The eligibility requirements are rather strict and less than 1% of applicants are approved. They might not have the right kind of loan, were late on payments, or are on the wrong repayment plan. Some have made payments for years thinking they would eventually qualify only to find out they were on the wrong plan the whole time and they have to start all over. Even if you do meet all of the stringent requirements, 25% of applications are denied due simply to missing or incorrect information.
Another problem is also the number of applicants. There were just under 12.5 million employees in the nonprofit sector in 2017 and as of December 31, 2018 only 53,749 student loan borrowers submitted 65,500 applications for public service loan forgiveness. According to Dragonetti, the biggest problem is that a majority of people are unaware that this program even exists. In a CalNonprofits survey, “93% of employee respondents reported that their employers did not offer loan repayment assistance. This is striking when 87% of those respondents also reported that it was very likely or somewhat likely that loan repayment assistance would influence their decision to continue working at a nonprofit.”
How Do We Make Public Service Loan Forgiveness Work For Us?
- Collaborate. Work with other nonprofit organizations, loan servicers, financial institutions, or someone from a relevant government office to create a fund or even just talk to your employees about the program. Consider creating a course with a site like NonprofitReady, who provide free training for those working in nonprofits.
- Vote. Support candidates who support policies like A.B. 376 and the expansion of PSLF.
- Campaign for policy changes. Let current and future politicians know this issue is important to constituents. Support expanding PSLF and other loan forgiveness programs, lowering interest rates, canceling student debt, and other similar policies.
- Educate. Tell everyone about it! Do you know someone who is thinking about working in nonprofit, but is leaning towards other, more financially rewarding options? Let them know about PSLF and how it could help them. Tell your coworkers, your HR department, and your grandma!
What About Those Who PSLF Does Not Help?
Despite best efforts, some still will not be able to benefit from PSLF. Never fear, use what you already know to make some creative changes at your organization. Find other ways to create student loan forgiveness programs!
- Within the organization: create a set budget and choose from employees (some sort of contest? Essay? Best idea wins? Best contribution? Most need/highest loans?)
- Create a special fund for this purpose
- Work with financial institutions for employees with private loans
- Vote, lobby, and campaign for laws and policies to change
How do you take advantage of this knowledge to help your nonprofit grow?
- Advertise in job postings and on websites that your position qualifies for Public Service Loan Forgiveness. The PSLF program is a benefit unique to public service work, specifically the tax benefits, which can give your organization an edge in the recruiting process. It can bring more and better applicants, higher employee retention, an economic boost, and allow employees to save for retirement or buying a house.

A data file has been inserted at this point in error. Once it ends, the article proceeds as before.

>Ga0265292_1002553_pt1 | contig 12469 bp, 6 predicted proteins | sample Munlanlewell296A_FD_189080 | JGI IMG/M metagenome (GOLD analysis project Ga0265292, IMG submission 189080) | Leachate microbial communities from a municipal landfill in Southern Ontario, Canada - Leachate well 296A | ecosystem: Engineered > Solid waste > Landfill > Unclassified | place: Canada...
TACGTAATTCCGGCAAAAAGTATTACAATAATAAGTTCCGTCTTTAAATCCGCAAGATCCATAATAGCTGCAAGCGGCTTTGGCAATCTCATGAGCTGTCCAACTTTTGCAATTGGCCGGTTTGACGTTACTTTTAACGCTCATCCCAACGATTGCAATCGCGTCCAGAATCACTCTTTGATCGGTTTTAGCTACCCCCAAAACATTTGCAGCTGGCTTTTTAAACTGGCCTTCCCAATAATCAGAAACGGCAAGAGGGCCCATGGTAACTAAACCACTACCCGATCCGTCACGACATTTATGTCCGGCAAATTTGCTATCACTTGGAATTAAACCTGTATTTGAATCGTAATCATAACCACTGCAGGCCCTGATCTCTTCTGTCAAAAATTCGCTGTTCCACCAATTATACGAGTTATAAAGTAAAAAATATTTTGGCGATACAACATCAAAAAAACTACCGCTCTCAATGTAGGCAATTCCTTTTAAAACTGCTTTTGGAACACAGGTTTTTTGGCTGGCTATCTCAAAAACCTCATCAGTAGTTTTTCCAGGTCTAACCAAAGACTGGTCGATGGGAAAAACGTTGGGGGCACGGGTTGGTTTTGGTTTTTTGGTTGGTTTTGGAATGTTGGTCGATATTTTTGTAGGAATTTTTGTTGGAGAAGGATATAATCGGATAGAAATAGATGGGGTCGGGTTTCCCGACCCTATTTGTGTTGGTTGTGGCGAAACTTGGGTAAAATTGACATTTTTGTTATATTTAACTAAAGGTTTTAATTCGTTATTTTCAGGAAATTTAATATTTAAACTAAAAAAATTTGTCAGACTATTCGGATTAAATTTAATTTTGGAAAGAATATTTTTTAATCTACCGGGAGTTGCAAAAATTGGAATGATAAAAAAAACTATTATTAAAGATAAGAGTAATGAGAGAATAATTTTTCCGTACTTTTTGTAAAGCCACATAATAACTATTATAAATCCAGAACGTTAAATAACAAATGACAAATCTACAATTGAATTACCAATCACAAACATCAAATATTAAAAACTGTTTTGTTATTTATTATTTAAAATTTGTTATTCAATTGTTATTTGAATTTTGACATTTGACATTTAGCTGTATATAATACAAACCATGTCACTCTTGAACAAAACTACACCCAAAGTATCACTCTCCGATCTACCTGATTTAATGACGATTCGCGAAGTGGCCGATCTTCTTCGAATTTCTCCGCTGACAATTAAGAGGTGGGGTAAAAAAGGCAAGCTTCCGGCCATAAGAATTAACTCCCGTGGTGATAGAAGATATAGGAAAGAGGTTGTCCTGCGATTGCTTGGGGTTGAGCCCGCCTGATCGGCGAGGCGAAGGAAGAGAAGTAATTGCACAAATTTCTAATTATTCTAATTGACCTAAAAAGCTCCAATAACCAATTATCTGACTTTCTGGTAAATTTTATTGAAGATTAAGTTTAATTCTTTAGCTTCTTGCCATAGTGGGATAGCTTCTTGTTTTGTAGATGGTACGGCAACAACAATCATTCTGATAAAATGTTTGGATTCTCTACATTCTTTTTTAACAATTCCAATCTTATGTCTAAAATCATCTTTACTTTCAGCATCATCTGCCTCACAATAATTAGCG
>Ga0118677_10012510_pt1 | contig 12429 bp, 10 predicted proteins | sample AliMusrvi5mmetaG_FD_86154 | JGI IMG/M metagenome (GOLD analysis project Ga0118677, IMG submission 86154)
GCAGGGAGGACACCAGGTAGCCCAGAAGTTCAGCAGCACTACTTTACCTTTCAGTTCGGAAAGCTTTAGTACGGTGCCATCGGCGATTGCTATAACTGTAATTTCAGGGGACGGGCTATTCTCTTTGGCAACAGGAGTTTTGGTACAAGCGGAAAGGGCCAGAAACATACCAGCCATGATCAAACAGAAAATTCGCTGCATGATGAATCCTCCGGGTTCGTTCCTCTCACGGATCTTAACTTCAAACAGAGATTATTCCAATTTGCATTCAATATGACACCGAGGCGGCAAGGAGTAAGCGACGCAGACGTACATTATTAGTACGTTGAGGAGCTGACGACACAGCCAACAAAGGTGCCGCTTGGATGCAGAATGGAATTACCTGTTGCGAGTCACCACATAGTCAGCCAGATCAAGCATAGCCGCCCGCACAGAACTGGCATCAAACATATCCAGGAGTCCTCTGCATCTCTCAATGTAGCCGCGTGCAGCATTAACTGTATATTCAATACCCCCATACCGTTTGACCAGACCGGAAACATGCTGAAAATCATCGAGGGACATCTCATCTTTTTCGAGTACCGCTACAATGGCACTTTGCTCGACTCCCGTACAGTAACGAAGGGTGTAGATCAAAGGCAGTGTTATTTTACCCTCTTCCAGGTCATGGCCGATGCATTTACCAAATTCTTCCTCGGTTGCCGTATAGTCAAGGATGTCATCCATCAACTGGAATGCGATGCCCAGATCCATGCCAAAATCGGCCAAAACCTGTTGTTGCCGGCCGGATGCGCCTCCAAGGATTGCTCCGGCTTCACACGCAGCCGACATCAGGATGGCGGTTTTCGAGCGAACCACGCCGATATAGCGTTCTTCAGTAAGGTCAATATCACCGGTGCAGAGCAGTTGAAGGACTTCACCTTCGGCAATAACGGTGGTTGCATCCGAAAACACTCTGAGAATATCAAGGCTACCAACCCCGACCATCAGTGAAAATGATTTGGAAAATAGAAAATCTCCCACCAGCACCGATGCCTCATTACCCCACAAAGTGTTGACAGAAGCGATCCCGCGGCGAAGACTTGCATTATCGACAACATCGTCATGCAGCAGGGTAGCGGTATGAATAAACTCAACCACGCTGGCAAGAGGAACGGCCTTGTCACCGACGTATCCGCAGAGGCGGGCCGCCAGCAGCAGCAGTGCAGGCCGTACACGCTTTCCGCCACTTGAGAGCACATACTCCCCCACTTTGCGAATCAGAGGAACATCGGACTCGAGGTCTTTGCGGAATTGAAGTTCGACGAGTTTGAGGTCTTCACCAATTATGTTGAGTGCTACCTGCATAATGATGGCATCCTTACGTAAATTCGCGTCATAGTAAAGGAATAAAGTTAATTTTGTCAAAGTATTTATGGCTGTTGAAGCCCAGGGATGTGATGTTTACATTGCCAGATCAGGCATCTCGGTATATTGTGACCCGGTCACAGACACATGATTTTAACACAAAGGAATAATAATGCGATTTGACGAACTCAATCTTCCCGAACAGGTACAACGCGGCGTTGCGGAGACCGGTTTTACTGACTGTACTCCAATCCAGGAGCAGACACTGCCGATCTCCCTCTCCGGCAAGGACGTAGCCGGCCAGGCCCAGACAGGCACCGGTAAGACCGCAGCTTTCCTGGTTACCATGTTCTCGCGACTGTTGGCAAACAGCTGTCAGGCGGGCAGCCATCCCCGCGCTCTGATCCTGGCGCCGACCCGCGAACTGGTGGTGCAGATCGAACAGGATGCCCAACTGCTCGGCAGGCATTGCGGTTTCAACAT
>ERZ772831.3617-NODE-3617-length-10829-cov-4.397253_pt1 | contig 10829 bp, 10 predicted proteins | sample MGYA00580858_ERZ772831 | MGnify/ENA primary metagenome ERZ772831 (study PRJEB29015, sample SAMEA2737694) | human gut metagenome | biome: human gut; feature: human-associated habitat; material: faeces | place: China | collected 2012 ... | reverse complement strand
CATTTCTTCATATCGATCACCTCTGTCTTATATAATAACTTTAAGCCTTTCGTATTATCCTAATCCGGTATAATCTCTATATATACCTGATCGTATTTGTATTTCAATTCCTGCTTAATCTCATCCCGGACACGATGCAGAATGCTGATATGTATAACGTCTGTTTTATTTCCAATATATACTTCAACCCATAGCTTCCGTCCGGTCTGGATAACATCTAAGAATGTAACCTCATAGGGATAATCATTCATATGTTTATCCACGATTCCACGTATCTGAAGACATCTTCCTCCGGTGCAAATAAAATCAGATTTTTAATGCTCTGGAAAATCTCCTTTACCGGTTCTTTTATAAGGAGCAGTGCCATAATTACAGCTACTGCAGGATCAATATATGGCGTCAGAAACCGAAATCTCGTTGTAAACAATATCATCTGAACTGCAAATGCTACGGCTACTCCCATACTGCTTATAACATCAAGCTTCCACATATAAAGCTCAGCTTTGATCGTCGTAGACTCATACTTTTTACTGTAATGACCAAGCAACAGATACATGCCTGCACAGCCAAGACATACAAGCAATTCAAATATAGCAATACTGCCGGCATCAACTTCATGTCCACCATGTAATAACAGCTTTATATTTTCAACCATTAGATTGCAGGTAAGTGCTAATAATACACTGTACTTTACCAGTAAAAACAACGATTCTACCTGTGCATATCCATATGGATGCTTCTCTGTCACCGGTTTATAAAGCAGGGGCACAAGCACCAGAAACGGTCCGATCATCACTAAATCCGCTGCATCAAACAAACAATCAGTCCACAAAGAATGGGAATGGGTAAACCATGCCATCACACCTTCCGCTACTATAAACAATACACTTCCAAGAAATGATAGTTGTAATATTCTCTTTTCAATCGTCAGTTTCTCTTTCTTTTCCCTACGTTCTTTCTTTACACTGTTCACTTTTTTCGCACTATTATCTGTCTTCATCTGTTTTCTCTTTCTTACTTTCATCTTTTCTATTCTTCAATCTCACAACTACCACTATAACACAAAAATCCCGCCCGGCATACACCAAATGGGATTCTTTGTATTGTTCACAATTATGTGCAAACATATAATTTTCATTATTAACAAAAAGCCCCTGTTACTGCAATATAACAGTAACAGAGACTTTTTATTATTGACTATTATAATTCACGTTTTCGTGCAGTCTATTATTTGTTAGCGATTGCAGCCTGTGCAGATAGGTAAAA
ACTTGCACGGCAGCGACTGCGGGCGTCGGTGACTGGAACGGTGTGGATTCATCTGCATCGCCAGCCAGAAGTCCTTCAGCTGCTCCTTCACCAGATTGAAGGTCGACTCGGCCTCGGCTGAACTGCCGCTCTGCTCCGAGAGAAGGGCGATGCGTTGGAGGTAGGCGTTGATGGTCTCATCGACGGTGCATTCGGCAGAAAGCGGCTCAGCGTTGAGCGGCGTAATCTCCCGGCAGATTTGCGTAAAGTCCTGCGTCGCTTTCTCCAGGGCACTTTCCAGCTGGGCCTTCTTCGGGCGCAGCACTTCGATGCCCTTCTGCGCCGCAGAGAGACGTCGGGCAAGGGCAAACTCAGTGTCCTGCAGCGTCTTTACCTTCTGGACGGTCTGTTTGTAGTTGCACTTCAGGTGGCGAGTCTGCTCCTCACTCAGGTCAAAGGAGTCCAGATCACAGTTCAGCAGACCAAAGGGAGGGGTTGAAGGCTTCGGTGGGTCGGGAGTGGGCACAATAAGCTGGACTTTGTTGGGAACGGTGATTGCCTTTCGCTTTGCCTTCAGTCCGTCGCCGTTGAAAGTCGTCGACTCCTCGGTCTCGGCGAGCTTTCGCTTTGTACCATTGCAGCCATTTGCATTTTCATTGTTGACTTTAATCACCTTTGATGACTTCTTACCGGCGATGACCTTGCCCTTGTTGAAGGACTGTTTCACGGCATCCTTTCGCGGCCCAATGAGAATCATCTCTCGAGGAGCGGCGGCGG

- Include information about PSLF in new employee orientations and paperwork, around the office, in company emails and newsletters, at annual reviews, etc. Make sure your people know how to qualify for public service loan forgiveness.
- Take anonymous surveys to gauge interest and eligibility. This might help you decide if you want to bring in some sort of PSLF advisor or have a day dedicated to filling out the employment certification form.
- Appoint someone who is the “PSLF Point Person” at your organization. They could be in HR or went through the process themselves. They will be able to answer your employee’s questions or help guide them.
- Set up a talk or workshop with someone from Student Debt Crisis, Nonprofit Student Debt Project, or any financial or loan advisor willing to volunteer their time.
- Work with local financial institutions to help your employees consolidate their loans or set up forgiveness programs for those with private loans that do not qualify for PSLF.
- Create a social media campaign encouraging people to tell their stories about student loans and PSLF (tag your organization, loan servicers, news organization, political candidate or group who is fighting for change). This strategy brings attention to the problem as well as your organization.
- How to Qualify for Public Service Loan Forgiveness – Nonprofit Growth’s guide on qualifying for PSLF as an individual
- Public Service Loan Forgiveness and Nonprofits | Conversations with Christina Dragonetti and Isaac Bowers – podcast about PSLF, how it affects nonprofits, and preserving it
- 8 Common Public Service Loan Forgiveness Mistakes – easy to read list to help get you started on applying for PSLF
- CalNonprofits + Nonprofit Student Debt Project – spread info about PSLF and help nonprofits and borrowers
- Student Debt Crisis – work directly with borrowers
- The Coalition to Preserve PSLF – over 90 organizations committed to preserving PSLF
- The Institute of Student Loan Advisors – specific advice on PSLF eligibility and how to become eligible if you are not already
- NonprofitReady – free training for those working in nonprofits in the form of certificates and courses such as grant writing, personal safety, or “Planning for a Pandemic.”